Treatment & Procedures
The staging system for breast cancer starts with stage 0 (carcinoma in situ), a noninvasive condition in which abnormal cells are confined to either the lining of the ducts, lobules of the breast or nipple only, and goes to stage 4, where the cancer has spread (metastasized) through the blood and lymph nodes to other parts of the body, such as the lung, liver or brain.
Once breast cancer has been diagnosed and staged, your oncologist at Houston Methodist may recommend one or more of the following treatments:
Surgery may be needed to remove cancerous tissue from the breast and breast area. Depending on the size and location of the tumor, your doctor may recommend one of the following options:
- Mastectomy involves removal of the entire affected breast
- Partial (segmental) mastectomy involves removing part of the affected breast, depending on the size and location of the tumor
- Lumpectomy involves removing only the breast lump and a small surrounding area (margin) of normal tissue
Radioactive seed localization (RSL) is a procedure in which your breast radiologist places a tiny radioactive seed, smaller than a grain of rice, into your abnormal breast tissue. This seed helps your surgeon locate the abnormal breast tissue that was seen on your mammogram, ultrasound or MRI that often cannot be felt or seen during surgery. The seed is removed along with the abnormal breast tissue during surgery. Studies have shown that RSL leads to better margin status, without removing too much healthy tissue, and less discomfort than wire localization. There is virtually no risk of the seed moving within your breast and the dose of radiation is very low and not harmful to you or those around you.
In some cases, your surgical plan might include the removal of lymph nodes from the breast region and the underarm area, as cancerous cells may gather in these nodes. Surgery is often followed by a course of radiation therapy or chemotherapy to kill any remaining cancer cells.
Your oncologist will also talk with you about breast reconstruction, if needed. Your care team can connect you to reconstructive surgeons at Houston Methodist, and work to coordinate your cancer treatment with the reconstructive procedure. Learn more about surgical procedures, including the roles that different surgical approaches have in preventing, diagnosing and treating cancer.
Radiation therapy is one of the most effective ways to destroy cancer cells in the breast that might remain after surgery. A high-energy beam damages cancer cells’ DNA, which is the material that causes the cells to divide.
Breast cancer is usually treated with external-beam radiation therapy, which is radiation given from a machine outside the body. High levels of radiation are precisely aimed at a targeted area. Treatments are given in the hospital or in a clinic, usually five days a week over several weeks or months. Side effects may include fatigue, mild skin reactions, upset stomach and loose bowel movements. Side effects typically go away after treatments.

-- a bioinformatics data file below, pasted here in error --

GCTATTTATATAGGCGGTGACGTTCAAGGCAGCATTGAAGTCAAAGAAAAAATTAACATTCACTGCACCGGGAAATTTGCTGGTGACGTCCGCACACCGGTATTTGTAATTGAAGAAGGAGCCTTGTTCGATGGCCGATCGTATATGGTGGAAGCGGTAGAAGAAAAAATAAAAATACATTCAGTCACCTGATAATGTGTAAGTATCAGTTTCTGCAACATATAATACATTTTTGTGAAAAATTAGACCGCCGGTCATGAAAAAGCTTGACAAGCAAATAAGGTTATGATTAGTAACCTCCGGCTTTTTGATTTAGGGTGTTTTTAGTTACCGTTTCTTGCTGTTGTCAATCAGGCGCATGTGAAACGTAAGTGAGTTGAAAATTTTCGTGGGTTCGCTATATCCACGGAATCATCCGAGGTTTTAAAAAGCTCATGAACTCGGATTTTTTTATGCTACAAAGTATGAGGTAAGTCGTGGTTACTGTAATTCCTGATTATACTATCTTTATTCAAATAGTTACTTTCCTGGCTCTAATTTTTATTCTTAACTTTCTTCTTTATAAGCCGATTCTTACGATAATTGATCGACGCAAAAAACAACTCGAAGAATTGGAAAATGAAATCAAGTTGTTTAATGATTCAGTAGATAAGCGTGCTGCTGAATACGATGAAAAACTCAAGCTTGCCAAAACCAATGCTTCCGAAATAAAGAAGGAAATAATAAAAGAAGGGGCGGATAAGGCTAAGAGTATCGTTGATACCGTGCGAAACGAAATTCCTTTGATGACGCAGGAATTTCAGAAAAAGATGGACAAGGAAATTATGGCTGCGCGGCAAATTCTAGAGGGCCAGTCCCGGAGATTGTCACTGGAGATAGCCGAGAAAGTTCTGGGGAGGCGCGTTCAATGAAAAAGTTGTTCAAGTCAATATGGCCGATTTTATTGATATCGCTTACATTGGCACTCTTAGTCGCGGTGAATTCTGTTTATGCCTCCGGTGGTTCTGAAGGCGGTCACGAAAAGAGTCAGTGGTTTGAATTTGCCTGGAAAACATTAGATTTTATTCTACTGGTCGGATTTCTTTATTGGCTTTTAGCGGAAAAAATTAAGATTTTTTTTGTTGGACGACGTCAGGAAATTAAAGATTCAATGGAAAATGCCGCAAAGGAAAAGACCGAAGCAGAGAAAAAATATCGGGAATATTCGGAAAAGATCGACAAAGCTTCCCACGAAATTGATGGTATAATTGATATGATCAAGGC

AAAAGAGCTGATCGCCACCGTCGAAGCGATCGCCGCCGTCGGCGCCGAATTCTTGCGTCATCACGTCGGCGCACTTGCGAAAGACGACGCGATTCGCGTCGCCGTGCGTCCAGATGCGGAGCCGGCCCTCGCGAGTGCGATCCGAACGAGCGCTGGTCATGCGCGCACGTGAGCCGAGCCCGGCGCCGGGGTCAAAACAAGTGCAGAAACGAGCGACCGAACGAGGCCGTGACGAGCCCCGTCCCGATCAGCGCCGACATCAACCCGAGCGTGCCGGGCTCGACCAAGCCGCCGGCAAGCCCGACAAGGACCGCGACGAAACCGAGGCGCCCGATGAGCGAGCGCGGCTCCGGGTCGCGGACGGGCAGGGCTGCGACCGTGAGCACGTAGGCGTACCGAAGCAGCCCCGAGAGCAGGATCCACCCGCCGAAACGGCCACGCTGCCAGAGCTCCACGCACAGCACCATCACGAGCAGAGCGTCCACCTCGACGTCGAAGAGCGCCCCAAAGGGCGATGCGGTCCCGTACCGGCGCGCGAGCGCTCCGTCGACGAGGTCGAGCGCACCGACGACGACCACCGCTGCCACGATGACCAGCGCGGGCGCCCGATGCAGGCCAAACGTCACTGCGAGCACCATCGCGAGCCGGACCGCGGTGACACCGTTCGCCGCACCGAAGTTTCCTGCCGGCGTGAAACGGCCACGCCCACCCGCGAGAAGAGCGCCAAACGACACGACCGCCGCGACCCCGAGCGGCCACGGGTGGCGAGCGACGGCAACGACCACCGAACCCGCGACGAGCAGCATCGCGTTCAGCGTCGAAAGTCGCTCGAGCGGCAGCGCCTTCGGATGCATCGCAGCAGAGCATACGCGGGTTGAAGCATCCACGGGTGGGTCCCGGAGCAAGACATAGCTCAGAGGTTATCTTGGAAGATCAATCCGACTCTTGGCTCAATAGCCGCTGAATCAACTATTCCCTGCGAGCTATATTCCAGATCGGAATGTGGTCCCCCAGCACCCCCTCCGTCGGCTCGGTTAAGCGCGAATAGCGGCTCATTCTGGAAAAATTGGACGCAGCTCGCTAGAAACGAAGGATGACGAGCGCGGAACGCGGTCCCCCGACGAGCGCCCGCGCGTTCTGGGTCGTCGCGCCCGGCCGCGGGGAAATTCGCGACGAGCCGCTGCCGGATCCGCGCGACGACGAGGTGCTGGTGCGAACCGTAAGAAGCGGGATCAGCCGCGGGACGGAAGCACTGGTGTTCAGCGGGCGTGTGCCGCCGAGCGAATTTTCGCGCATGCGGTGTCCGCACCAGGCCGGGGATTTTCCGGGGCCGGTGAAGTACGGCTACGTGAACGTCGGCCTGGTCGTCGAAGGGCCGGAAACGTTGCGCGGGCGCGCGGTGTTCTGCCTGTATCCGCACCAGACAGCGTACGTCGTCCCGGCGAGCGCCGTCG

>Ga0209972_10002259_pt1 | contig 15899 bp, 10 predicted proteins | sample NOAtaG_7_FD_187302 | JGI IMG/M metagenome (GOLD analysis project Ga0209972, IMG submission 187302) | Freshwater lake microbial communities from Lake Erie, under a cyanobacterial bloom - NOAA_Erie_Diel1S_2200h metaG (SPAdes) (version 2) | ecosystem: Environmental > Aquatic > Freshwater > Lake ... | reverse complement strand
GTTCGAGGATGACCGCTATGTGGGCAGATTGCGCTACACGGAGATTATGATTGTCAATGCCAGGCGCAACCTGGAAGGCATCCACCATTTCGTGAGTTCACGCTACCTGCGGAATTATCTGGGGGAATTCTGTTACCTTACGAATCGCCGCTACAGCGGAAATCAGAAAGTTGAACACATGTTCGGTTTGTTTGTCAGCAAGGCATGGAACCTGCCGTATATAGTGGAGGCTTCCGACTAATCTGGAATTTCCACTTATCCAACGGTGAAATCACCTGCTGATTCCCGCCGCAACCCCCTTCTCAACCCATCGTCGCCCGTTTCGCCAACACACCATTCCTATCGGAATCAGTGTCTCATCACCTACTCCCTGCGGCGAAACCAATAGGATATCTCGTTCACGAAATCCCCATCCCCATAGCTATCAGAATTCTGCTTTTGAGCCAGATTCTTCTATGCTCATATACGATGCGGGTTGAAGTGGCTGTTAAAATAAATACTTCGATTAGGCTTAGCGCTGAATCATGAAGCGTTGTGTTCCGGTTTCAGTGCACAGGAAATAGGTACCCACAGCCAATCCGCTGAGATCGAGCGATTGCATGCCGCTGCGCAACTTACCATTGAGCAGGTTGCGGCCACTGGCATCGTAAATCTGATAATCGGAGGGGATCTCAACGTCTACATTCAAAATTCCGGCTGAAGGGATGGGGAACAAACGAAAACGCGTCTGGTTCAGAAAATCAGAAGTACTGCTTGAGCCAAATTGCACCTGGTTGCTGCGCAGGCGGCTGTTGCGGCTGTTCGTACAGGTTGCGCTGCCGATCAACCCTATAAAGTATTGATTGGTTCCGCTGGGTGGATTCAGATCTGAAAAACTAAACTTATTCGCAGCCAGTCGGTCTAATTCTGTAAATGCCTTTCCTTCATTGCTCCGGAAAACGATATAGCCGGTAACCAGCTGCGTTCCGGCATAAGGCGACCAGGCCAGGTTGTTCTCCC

Learn more about the variety of innovative radiation therapies offered at Houston Methodist.
Chemotherapy uses drugs to kill cancer cells and may be recommended in combination with surgery or other methods of treating breast cancer. At Houston Methodist we offer a full spectrum of chemotherapy medications, including the most advanced forms currently available. Many options are now available with few troublesome side effects, helping make the process of receiving chemotherapy easier than it once was.
Your medications may be administered intravenously through an IV line or via oral medication. You may receive your treatments at the hospital, in your oncologist’s office or, if oral therapy is prescribed, at home. Chemotherapy is usually administered in cycles, with each period of treatment followed by a period of rest.
If chemotherapy is part of your treatment plan, your care team will discuss the medications, any side effects, and the ways in which we can support you and your family during your course of treatment.
Learn more about chemotherapy treatment, including how it works within your body and what to expect while undergoing treatment.
Targeted therapy is a welcome advance in breast cancer research. This form of therapy uses medications developed to target specific cellular problems that cause or advance cancer growth, such as certain proteins or new blood vessel growth in tumors.
Targeted therapy medications have a minimal effect on other cells in the body and are most effective when combined with other treatments such as chemotherapy. The targeted approach means fewer side effects. Like chemotherapy, these drugs may be taken in pill form or given intravenously at your oncologist's office.
The ovaries produce the female hormones estrogen and progesterone, which can promote the development or return of most breast cancers. Your treatment plan may include hormone therapy that involves taking one or more medications daily either to prevent these hormones from affecting the body as they normally would or to stop the ovaries from producing those hormones altogether.
Your doctor will work with you to find the most effective therapy combination for you while minimizing uncomfortable side effects. Learn more about systemic hormone therapy.